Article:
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A Prison Camp is for Escaping: Grand Illusion (1937)

by LiveModern Webmaster last modified Feb 02, 2012 01:04 AM
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by Geoff Manaugh (noreply@blogger.com) last modified Feb 01, 2012



 

 

[Image: Posters for Grand Illusion, currently out of print from the Criterion Collection].

For the first film in Breaking Out and Breaking In a distributed film fest—where you watch the films at home and return here to discuss them online—co-sponsored by BLDGBLOG, Filmmaker Magazine, and Studio-X NYC, we watched Jean Renoir's Grand Illusion (1937), recently described as one of the 100 best films of world cinema (Seven Samurai, if you're curious, was #1).

I will limit myself to discussing Grand Illusion solely from the perspective of this film fest of prison breaks and bank heists (which will be true for all the films discussed in this series). In other words, I'll focus specifically on the topology of escape—on holes, tunnels, walls, and borders. And I should note: there are spoilers ahead.

[Images: From Grand Illusion, courtesy of the Criterion Collection].

The first attempted escape of the film is through the earth: tunneling from beneath the barracks of a German prison camp with the intention of popping up beyond the outer buildings, in a garden.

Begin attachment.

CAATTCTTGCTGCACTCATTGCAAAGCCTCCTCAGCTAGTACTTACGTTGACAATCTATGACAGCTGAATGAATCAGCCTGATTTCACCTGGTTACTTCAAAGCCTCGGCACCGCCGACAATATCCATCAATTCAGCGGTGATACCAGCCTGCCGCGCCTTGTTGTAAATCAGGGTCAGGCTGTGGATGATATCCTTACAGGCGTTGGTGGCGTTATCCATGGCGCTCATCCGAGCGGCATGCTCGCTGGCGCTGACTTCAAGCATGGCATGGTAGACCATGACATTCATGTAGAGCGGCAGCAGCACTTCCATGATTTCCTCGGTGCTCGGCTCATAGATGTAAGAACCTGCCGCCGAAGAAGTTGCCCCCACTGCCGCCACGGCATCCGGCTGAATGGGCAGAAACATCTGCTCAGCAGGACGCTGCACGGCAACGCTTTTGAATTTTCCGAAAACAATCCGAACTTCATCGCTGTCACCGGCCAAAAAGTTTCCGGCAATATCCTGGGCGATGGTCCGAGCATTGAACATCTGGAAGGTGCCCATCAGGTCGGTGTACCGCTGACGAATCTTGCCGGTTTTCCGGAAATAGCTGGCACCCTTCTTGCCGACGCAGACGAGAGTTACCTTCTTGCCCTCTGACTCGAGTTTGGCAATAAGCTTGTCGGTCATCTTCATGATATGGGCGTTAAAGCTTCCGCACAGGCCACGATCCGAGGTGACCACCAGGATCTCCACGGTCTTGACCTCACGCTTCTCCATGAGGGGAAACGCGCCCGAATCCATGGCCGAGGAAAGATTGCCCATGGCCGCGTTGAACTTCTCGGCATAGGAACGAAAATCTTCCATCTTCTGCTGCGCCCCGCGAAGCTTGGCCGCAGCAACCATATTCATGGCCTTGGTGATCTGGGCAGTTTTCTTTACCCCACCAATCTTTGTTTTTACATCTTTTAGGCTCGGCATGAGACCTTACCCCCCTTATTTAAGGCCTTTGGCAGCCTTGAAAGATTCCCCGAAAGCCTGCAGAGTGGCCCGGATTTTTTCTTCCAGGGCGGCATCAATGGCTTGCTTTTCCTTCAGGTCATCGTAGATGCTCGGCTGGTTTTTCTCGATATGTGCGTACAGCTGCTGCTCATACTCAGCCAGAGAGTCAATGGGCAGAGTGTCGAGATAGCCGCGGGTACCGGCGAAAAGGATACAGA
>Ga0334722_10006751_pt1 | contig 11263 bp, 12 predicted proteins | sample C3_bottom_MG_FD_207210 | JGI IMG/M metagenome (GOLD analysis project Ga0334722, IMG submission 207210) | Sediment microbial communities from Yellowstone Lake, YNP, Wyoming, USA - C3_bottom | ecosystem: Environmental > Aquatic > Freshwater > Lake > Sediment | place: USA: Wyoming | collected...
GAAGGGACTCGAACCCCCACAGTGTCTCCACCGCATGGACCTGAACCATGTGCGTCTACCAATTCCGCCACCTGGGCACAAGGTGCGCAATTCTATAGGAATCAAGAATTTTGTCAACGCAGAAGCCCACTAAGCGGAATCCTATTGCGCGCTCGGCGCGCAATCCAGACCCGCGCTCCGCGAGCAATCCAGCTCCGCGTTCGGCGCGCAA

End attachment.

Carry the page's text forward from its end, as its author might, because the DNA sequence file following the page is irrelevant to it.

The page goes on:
Removing the floorboards and hacking through exceptionally soft soil, the prisoners rig an alarm system and fashion a tentacular speaking-tube to make sure they all know if the person on digging duty has passed out in the carbon dioxide-rich microclimate being created by their tunneling activity. In fact, the speaking-tube—like an old-fashioned game of telephone—initially appears to be a breathing apparatus of some sort, as if they are, in fact, snorkeling through the earth.

[Image: From Grand Illusion, courtesy of the Criterion Collection].

Perhaps unsurprisingly, the digger—an irritatingly effusive French cabaret singer—loses consciousness, his candle goes out, and he must be hauled backward out of the mud by rope.

[Image: From Grand Illusion, courtesy of the Criterion Collection].

There are at least two particularly interesting things about this tunnel.

1) The diggers engage in an illicit earth-moving operation by filling their clothes with the resulting dirt, and then dumping the dirt into the garden. They're thus generating their own little artificial topography out in the prison yard as they scoop out the earth beneath their barracks house. The negative space of the tunnel becomes this new terrain of dirt piles and rows, which are thus symptoms of this literally underground activity.

[Image: From Grand Illusion, courtesy of the Criterion Collection].

2) More interestingly, the tunnel is soon abandoned: all of the prisoners are moved to new camps, the barracks are emptied, the tunnel still covered by floorboards, and a last-ditch attempt to let the incoming prisoners know that there is a half-completed escape tunnel beneath their bedroom fails. A train pulls away, splitting up the prisoners and bringing them to new camps; all the while, a remnant escape route, unfinished and unknown, lies waiting to be rediscovered.